So I got the spelling a bit wrong but otherwise..

  7. Dan

    “It’s hard to imagine that this beautiful and serene island was the epicenter of the most massive explosion in modern history”

    Well actually… it wasn’t. Look up Mt. Tambora’s 1815 eruption, and the year without a summer.

    But it still is a pretty cool picture.

  8. IanS

    This comment may or may not apply depending on when you choose to define Modern History as beginning (and lets face it.. its your blog so any lines in the sand are yours to draw!)

    The 1815 explosion of Tambora was bigger by every measure:
    Krakatoa had a Volcanic Explosive Index of 6, Tambora scored 7
    Krakatoa produced an ash column of 25km, Tambora 43km
    Krakatoa caused a 0.3 degree C drop in temp in the northern hemisphere, Tambora 0.5
    Krakatoa killed approx 36000 people, Tambora 71000

    There is even a school of thought that the change in weather in Europe caused by Tambora lead to conditions favourable to the British army at the battle of Waterloo thus changing the course of European history!

    The eruption of Krakatoa is so much better known for one reason only, it happened within a few miles of a British telegraph station and news of the eruption was transmitted, as it was happening, accross the Empire. It was the first media frenzy around a natural disaster, a notable first in its own right, but not the biggest explosion.

  9. Messier Tidy Upper

    @ ^ Dan :

    “It’s hard to imagine ..

    Well *that’s* always going to depend on how good your individual imagination is isn’t it? ;-)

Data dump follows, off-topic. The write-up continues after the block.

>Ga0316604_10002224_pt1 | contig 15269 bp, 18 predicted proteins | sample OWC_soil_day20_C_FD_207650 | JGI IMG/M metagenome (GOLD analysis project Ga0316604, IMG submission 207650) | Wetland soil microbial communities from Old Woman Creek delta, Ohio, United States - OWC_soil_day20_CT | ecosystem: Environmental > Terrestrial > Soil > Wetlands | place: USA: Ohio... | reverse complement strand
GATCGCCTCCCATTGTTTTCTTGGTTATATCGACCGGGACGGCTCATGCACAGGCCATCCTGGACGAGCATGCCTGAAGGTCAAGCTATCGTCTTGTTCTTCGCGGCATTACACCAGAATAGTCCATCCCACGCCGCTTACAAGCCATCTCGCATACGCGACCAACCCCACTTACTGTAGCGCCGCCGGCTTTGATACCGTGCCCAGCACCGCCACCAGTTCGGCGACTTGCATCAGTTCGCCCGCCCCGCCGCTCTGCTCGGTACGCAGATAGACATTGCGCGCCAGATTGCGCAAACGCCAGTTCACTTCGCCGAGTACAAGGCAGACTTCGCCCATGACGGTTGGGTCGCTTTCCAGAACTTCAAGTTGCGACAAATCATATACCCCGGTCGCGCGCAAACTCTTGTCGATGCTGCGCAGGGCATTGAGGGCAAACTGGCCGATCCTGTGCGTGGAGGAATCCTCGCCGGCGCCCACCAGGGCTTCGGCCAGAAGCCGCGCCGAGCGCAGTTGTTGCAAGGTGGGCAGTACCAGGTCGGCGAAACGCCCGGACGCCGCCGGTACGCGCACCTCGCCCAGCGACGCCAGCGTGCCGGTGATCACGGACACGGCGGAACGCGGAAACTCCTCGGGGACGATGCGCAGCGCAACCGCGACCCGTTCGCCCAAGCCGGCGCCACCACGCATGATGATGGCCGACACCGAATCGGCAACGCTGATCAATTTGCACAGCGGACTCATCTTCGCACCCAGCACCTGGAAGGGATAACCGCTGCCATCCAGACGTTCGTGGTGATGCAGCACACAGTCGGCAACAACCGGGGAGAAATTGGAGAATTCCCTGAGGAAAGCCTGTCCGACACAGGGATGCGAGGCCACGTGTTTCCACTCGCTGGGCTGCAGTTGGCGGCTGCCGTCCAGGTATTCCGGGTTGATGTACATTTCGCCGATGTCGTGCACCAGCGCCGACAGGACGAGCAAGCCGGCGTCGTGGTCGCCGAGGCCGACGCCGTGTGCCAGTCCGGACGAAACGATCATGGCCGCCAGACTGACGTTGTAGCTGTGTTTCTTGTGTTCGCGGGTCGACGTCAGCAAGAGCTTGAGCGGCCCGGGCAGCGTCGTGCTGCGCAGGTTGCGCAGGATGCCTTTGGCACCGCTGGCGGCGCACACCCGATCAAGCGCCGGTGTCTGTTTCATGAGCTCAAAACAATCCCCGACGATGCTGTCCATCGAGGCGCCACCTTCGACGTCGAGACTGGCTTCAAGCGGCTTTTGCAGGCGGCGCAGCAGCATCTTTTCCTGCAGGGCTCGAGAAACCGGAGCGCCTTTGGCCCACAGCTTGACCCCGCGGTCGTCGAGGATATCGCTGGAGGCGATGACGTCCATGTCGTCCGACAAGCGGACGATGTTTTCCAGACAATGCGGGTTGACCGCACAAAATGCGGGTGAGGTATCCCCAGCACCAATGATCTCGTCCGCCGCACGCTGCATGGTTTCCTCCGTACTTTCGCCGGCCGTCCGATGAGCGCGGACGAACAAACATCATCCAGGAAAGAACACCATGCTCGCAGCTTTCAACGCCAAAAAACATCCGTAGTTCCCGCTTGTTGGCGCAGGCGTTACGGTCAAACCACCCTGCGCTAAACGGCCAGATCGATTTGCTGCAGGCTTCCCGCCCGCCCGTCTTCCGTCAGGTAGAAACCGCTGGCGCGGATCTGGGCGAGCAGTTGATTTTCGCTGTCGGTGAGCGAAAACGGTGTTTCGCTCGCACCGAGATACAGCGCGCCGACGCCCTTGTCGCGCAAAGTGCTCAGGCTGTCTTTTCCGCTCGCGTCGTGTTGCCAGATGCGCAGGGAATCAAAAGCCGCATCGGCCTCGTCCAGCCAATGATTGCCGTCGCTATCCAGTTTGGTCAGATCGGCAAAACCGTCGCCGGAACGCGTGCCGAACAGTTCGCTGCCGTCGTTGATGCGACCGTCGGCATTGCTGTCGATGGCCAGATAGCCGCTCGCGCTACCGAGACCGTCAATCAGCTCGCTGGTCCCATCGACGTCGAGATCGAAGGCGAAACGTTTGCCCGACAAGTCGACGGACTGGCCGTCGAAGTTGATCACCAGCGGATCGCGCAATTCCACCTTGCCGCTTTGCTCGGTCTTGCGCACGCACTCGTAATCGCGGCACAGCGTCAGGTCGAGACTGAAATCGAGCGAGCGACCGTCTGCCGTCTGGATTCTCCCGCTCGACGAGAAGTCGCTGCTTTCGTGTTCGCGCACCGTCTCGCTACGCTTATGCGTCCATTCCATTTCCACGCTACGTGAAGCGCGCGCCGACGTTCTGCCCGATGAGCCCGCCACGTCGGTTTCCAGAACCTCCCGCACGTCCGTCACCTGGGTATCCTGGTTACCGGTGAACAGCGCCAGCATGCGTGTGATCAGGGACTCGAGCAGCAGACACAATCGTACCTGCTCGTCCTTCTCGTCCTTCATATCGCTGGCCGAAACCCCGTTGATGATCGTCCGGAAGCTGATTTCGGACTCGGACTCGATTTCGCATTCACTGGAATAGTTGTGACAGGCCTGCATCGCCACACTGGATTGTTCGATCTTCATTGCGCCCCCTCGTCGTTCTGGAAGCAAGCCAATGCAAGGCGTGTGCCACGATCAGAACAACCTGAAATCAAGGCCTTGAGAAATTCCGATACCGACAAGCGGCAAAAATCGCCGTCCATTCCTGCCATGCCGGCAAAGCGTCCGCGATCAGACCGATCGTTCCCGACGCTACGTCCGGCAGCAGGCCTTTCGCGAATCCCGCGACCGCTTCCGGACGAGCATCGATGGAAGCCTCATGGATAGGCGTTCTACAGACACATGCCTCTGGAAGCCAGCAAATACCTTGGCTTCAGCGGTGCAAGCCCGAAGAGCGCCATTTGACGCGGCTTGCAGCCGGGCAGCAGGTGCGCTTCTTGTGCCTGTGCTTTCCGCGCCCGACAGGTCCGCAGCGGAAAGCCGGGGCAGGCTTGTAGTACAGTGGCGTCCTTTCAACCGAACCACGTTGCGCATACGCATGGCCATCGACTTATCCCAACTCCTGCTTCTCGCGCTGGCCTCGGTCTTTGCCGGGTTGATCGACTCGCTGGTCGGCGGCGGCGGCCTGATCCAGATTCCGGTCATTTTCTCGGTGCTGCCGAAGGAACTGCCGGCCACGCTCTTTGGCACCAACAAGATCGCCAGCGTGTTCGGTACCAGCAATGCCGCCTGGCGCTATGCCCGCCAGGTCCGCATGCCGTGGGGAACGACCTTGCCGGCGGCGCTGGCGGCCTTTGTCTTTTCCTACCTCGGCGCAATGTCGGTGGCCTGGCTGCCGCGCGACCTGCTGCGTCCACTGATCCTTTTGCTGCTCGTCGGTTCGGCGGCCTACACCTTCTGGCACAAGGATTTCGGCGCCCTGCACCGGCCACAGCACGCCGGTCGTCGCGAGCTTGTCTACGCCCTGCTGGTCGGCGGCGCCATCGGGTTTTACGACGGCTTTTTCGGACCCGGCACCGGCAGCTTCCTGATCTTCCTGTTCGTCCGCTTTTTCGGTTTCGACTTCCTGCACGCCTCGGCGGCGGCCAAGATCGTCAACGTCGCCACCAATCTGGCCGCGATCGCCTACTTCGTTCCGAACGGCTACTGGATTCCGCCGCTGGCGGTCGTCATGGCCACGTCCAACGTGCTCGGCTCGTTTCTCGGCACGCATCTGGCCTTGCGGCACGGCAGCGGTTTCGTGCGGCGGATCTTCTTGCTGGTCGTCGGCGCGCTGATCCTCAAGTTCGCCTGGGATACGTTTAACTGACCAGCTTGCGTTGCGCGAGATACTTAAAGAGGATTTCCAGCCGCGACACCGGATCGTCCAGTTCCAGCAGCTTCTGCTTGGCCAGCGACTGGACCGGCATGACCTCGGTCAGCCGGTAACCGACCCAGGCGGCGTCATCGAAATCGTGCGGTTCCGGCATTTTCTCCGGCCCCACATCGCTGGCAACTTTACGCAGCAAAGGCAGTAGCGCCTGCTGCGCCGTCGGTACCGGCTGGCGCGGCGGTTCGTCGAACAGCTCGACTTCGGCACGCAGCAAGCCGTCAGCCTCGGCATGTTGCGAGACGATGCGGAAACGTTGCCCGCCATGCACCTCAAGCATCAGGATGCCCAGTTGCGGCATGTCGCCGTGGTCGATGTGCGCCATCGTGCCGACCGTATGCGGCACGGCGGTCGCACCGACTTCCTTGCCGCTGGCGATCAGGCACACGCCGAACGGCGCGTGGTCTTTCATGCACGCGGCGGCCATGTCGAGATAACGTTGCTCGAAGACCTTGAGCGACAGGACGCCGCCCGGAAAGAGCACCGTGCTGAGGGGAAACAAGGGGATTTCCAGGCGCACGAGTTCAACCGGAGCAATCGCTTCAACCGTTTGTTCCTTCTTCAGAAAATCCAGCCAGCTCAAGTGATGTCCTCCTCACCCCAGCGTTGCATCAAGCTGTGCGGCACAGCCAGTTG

***

    Luke Skywalker : “She’s rich. Rescue the Princess and the reward will be .. ”

    Han Solo : “Will be what?”

    LS : “Well, more than you can imagine!”

    HS : “I don’t know kid, I can imagine quite a bit!”

    - Star Wars : Episode V – A New Hope / The Original (& still the best. ;-) ) George Lucas, 1977.

  10. amphiox

    I think Messier is correct in #4 regarding Anak Krakatoa. On the other hand, since it is the same volcano that just rebuilt its peak until it went above water and could be seen again, you could say that Anak Krakatoa is Krakatoa, and the name change is a historical error made due to incomplete understanding of what was really happening at the time.

  11. IanS

    @ Tailspin
    Krakatoa sits in the middle of the Sunda straits between Java and Sumatra, there are some very strong currents following through there, where those currents meet you get lines like those to the NE in this image. THe grey stuff in the water is a seamount, a secondary caldera that hasn’t broken the surface (it looks to be very close to the surface) the striations of the beach to the NW are water waves. the reason they look a little odd is that they are interferance waves caused by the swell running between the island and the seamount, there is probably an element of tidal or current flow influence there as well. If you look in the SW corner of the image you can see lines of oceanic swell running SE to NW (propogating NE) around the islands thes swell lines are disrupted and interference patterns are generated all over in between the islands.

  12. MadScientist

    We didn’t need any science to know about Krakatau – there were numerous witnesses and much written about it at the time. Seismography was a very young field though and there were numerous issues regarding the calibration of seismographs from that era. Most were an “inverted pendulum” design which drove a mechanical amplifier (levers) and a recording pen. As large an explosion as Krakatau was, it was a little firecracker compared to the eruption of Tambora in 1815 – the largest known historic (recorded) volcanic eruption to date. Now if you want to see a decent supervolcano caldera, have a look at images of Mt. Taal in the Philippines. That lake (~16x30km) is the ancient crater of one hell of a volcano. Most historic activity has occurred on Volcano Island (which many people mistakenly believe constitutes Taal). For a nice short collection of descriptions of a volcanic eruption try: